Deterministic and stochastic effects underlying marine benthic communities
2017-03-02T04:19:38Z (GMT) by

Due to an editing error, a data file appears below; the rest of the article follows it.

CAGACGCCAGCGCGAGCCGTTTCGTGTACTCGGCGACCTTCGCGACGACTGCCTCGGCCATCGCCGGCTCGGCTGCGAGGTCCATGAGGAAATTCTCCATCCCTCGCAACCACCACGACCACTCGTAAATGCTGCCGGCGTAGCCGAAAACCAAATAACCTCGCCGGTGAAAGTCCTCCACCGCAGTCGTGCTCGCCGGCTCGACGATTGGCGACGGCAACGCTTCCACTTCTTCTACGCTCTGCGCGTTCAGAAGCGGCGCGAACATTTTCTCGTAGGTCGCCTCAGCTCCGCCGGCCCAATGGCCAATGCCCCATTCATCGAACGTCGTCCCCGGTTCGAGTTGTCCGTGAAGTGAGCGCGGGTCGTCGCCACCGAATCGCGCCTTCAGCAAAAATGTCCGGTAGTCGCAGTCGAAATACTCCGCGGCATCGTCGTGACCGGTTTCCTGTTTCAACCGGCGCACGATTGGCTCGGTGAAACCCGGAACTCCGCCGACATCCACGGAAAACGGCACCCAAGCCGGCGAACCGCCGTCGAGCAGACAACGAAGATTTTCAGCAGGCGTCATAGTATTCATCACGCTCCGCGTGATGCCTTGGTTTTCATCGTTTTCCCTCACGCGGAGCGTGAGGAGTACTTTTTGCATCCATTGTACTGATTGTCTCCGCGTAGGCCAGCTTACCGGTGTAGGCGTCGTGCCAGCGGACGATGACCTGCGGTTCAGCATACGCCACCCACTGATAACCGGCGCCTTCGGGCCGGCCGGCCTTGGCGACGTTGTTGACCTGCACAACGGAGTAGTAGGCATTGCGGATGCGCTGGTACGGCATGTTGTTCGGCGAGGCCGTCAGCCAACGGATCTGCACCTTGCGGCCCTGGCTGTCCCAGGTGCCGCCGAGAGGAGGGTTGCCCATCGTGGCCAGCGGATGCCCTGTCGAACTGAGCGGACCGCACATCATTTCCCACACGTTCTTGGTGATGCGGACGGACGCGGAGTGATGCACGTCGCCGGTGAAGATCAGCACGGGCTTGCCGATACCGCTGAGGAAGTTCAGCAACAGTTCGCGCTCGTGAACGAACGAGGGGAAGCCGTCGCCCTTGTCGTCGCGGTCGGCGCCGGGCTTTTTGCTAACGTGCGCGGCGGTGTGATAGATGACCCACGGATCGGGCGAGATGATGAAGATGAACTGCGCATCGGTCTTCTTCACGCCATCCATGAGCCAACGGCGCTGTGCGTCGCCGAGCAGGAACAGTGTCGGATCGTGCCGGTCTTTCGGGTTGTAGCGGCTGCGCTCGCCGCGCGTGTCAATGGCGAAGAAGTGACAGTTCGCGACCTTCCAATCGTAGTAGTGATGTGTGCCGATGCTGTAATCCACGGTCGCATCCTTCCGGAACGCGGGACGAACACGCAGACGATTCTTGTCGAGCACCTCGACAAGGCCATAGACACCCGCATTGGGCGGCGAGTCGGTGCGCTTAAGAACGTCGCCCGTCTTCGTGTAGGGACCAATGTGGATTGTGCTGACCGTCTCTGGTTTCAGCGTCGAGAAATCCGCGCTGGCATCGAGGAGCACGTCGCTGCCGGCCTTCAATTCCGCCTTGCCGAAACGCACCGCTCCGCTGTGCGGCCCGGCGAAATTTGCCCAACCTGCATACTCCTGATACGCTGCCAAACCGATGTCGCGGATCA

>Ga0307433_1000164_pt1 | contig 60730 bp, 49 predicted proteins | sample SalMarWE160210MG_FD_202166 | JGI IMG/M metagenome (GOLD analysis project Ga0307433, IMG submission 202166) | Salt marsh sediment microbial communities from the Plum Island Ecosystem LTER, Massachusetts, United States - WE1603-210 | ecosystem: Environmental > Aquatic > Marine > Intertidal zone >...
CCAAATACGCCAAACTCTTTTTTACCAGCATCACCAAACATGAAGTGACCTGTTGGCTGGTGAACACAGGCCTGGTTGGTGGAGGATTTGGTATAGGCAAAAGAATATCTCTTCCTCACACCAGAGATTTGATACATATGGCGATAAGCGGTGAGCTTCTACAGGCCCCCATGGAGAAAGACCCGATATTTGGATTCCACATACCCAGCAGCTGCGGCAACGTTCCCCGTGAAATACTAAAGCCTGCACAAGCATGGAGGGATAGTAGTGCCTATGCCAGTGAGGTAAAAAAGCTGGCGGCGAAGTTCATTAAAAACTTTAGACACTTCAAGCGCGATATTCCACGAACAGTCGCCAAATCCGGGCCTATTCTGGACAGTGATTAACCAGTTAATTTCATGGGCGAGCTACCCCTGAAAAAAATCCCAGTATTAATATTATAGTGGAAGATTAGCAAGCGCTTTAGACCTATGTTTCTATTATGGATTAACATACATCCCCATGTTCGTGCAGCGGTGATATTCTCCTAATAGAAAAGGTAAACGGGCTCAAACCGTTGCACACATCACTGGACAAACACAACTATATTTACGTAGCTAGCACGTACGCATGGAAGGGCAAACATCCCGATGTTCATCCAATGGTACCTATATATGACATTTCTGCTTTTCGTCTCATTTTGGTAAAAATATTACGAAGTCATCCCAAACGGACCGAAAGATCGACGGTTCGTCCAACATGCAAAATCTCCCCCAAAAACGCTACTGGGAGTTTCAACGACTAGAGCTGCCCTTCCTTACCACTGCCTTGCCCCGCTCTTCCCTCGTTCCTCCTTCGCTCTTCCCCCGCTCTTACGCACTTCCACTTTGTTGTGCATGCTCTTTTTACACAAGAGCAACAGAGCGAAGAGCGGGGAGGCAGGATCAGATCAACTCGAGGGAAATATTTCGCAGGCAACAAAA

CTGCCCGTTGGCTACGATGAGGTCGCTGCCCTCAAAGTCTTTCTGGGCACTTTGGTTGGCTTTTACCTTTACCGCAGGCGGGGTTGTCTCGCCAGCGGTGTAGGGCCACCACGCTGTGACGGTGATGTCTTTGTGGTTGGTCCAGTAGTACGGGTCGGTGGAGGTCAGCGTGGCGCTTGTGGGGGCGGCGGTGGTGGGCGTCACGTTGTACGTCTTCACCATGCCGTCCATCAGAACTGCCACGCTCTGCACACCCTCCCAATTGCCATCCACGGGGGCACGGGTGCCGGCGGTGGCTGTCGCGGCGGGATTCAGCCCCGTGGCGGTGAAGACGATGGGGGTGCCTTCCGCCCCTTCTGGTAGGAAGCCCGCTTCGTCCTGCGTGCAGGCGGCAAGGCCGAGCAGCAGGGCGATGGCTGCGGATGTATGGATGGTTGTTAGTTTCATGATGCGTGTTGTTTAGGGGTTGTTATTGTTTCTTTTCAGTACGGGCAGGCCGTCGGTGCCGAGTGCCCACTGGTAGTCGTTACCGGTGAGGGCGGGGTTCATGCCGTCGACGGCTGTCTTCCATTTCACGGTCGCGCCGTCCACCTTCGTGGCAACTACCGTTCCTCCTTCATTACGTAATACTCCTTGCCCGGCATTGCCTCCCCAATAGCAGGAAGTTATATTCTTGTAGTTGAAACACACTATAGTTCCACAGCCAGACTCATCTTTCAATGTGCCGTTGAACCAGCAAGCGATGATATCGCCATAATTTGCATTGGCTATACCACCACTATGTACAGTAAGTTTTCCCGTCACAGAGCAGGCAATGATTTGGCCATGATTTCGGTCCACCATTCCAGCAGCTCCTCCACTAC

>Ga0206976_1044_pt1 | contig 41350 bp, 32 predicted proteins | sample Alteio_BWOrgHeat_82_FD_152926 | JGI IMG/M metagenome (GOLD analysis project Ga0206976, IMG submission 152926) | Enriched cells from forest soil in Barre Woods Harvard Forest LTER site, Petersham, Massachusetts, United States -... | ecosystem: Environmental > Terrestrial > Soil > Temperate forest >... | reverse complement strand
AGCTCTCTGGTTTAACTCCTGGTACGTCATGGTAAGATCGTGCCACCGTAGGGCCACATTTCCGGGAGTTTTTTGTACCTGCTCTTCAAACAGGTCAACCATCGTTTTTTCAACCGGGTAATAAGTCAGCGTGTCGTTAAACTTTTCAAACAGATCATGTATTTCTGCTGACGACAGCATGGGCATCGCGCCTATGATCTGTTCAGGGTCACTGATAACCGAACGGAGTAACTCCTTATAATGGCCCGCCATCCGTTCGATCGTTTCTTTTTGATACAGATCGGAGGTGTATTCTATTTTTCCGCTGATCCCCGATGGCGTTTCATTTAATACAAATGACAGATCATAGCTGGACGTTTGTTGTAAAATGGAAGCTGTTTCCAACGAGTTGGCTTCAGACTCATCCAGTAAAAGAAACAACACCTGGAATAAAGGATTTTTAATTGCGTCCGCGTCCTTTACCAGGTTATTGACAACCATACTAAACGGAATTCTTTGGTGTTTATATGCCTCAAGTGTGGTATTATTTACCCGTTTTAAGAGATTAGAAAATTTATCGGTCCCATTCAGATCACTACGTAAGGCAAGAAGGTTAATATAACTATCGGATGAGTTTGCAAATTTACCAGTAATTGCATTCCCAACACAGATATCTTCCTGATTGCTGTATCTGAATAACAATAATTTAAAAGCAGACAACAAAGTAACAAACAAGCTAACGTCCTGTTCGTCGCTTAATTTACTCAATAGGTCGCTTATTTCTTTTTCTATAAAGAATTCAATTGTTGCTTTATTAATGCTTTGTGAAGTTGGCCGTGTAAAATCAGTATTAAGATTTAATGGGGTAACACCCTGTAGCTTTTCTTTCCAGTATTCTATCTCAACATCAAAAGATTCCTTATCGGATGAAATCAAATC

The role of colonization history and subsequent biotic interactions in determining the species composition in communities has long been the subject of debate in ecology. While one narrative has emphasized deterministic assembly rules, another has emphasized historical contingency. One problem lies in approach: community studies are typically either manipulative but somewhat unnatural, or observational but lacking manipulation. Furthermore, while most ecologists now recognize that both historical and biotic factors shape communities, too few studies have moved beyond qualitative descriptions of their roles. Here we use a manipulative approach that leverages natural variation to provide quantitative estimates of the relative contributions of colonization history and the subsequent biotic interactions. 384 communities were developed on artificial substrata in a homogeneous environment before undergoing reciprocal transplantation. We then compare community structure before and after transplantation as proxies for colonization history and biotic interactions. We found that the importance of history and the ensuing biotic environment differed at different times in community development. Early transplantations resulted in the local environment modifying community history faster compared to postponed transplantations. With a four-week difference in age, colonization history explained 20% more of the variation in older communities than in younger communities. Biotic interactions were able to modify colonization history at the age of 16 weeks, but older communities showed more resistance to the changing biotic environment. Our method provides a manipulative and quantitative approach to understanding the relative contributions of colonization history and biotic interactions to assembly in natural systems.